Sarcasm has no place in Naranche Stadium debate

My good buddy Pat Ryan likes to remind me from time to time that people sometimes don’t recognize when I’m being sarcastic, even though it is most of the time.

Usually I just laugh off PR’s reminders because I don’t worry a whole lot about the people who don’t get the joke. I write for those who do.

However, after some careful thought I decided it might be a good idea to put my sarcastic comments in italics when writing about matters of life and death. Like the artificial turf project at Naranche Stadium.

Let me start be rephrasing that. From now on, when I write about monumentally important topics like FieldTurf, I will tip off the readers with italics when I am being sarcastic.

Two weeks ago, I suggested putting fake grass in Naranche Stadium was a bad idea because it might anger the ghosts of players of Naranche’s past who played on dirt, rocks, glass and nails.

While I really do fear an earthquake that will be triggered by players spinning in their graves at the news of artificial turf plans for that hallowed ground, I rarely make major decisions based on potential poltergeist activity. Rarely.

Luckily, the newspaper isn’t delivered to cemeteries. I suppose, though, they could hear the news on if someone drives by the cemetery with the radio turned all the way up.

The school board approved the spending of $700,000 from the buildings fund and the metals mines fund. That sparked a serious, civilized discussion around town and on social media sites the likes we haven’t seen since our rational, level-headed debate about whether Butte High and Butte Central should play a basketball game at the Maroon Activities Center almost a decade ago.

I believe blood was shed over that argument.

Yes, $700,000 is a lot of money to spend on fake grass for a football field that sees five regular-season varsity games each season.

Of course, if you see the amount of work and money spent each year so grass will grow on that field, you will realize that a turf will save money in the long run.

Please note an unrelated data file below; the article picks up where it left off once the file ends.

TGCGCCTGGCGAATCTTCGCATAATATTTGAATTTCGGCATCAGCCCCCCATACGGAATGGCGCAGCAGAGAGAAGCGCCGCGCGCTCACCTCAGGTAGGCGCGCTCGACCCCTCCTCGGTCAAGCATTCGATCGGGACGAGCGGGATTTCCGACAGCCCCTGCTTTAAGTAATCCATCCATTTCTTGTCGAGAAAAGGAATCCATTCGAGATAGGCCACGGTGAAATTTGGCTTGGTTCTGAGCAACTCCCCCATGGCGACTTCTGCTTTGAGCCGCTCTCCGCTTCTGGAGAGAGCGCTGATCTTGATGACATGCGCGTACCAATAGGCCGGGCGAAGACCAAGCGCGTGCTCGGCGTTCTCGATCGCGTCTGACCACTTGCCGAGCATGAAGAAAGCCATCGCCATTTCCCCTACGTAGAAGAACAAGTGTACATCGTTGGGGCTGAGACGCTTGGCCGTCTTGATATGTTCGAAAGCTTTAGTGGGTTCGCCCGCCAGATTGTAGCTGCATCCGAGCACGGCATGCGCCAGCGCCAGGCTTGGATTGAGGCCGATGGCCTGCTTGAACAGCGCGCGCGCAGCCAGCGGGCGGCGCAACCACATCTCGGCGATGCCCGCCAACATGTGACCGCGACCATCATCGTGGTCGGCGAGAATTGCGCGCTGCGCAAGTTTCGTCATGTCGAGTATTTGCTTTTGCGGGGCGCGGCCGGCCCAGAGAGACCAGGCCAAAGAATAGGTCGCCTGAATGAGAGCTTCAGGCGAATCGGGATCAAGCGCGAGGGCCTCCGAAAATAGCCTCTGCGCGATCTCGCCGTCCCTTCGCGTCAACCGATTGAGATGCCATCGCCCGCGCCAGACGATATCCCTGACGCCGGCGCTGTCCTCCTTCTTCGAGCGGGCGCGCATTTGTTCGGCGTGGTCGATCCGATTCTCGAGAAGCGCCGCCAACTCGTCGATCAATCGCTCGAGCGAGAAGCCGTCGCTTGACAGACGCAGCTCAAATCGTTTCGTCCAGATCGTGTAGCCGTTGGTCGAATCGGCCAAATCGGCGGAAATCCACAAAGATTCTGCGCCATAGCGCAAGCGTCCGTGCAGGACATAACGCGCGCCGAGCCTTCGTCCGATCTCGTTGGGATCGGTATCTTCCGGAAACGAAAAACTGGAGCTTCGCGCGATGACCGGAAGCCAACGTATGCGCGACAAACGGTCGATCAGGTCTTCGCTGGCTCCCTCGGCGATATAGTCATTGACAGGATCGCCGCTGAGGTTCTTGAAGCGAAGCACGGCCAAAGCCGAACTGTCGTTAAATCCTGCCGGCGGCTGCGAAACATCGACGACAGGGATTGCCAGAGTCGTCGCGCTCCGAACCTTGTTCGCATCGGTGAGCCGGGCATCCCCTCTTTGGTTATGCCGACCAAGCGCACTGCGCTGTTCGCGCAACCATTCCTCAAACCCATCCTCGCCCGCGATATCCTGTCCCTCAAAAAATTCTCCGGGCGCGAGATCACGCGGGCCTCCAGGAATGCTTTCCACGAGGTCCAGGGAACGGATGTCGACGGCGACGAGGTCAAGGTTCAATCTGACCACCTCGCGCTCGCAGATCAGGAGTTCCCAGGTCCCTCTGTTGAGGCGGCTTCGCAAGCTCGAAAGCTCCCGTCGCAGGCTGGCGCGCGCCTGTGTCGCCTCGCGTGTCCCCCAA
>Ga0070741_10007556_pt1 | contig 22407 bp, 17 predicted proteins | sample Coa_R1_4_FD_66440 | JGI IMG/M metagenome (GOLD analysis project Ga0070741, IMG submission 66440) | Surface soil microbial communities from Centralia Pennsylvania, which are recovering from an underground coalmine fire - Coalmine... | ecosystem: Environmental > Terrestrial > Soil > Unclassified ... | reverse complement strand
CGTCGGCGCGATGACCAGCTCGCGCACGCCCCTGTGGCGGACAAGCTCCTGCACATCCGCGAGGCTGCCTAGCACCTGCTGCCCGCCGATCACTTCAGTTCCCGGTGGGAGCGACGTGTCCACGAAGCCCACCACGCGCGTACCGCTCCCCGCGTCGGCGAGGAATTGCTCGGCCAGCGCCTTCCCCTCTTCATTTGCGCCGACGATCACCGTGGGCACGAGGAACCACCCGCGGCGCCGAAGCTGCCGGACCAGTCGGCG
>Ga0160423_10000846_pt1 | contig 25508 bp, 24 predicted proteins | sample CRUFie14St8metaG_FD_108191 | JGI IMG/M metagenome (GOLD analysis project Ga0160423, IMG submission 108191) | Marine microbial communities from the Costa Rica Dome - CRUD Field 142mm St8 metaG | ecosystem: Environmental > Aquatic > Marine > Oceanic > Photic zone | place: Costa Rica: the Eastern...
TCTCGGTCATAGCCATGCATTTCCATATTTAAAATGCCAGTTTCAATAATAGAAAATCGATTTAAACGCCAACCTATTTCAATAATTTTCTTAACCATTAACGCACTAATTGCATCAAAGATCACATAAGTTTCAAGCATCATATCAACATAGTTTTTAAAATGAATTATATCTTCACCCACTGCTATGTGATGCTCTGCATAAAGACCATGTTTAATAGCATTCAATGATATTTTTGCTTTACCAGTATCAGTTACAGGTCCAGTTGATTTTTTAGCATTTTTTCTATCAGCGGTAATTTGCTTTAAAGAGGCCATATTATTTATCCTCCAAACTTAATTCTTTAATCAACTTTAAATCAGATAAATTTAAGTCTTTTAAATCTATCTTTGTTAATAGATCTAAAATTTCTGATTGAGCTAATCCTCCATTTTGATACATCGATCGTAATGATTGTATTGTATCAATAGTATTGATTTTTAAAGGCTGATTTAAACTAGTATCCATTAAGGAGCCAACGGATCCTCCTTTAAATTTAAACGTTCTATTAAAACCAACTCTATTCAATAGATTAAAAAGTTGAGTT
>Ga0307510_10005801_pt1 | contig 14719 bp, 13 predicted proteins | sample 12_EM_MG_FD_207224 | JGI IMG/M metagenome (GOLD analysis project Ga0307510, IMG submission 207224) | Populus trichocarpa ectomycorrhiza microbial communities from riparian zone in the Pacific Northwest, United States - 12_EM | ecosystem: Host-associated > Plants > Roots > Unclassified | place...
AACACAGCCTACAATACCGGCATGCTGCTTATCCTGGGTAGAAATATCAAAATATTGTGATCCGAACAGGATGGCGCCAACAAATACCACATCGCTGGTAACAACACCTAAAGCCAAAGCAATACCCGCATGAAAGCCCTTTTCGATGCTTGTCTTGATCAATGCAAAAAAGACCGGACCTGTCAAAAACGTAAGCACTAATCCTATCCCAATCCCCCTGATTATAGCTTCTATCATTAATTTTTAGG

It might take 15 to 20 years before the money saved passes the money spent, but someday it will. Whether you are a Bulldog fan or you think foosball is the devil, you have to admit this purchase makes good financial sense.

Think of it this way. Say you have an old house that leaks heat because it lacks insulation and the single-pane windows are 80 years old.

The cost of insulation, weather stripping and new windows might be painful. Eventually, though, you will get your money back with savings on your power bill. That is, of course, unless the ghosts in the house disapprove of the new windows and your house disappears like at the end of the original Poltergeist movie.

School districts around the country spend money on projects that will save them money every day. As they say, you’ve got to spend money to make money.

Of course, we live in a community that is tighter than Cameron Frey. Remember when we voted down raising our taxes a couple bucks to build a really nice outdoor swimming park for our children?

Now we have to look up to Anaconda and Whitehall — and elevendy billion other towns around the world — when it comes to outside swimming facilities in the summer.

The other day some older ladies distributed fliers around my neighborhood campaigning to end Butte’s new garbage and recycle program. The front and back of the barely-coherent flier listed reasons why Butte people don’t have to recycle.

The flier railed against the cost of doing our part to make sure future generations have a world worth living in. It also said this, and I wish it was in italics:

“We live in Montana with a vast amount of land available for land fill, unlike in some places.”

Yea, who needs to camp, hunt or hike on that land when we can just dump our trash on it?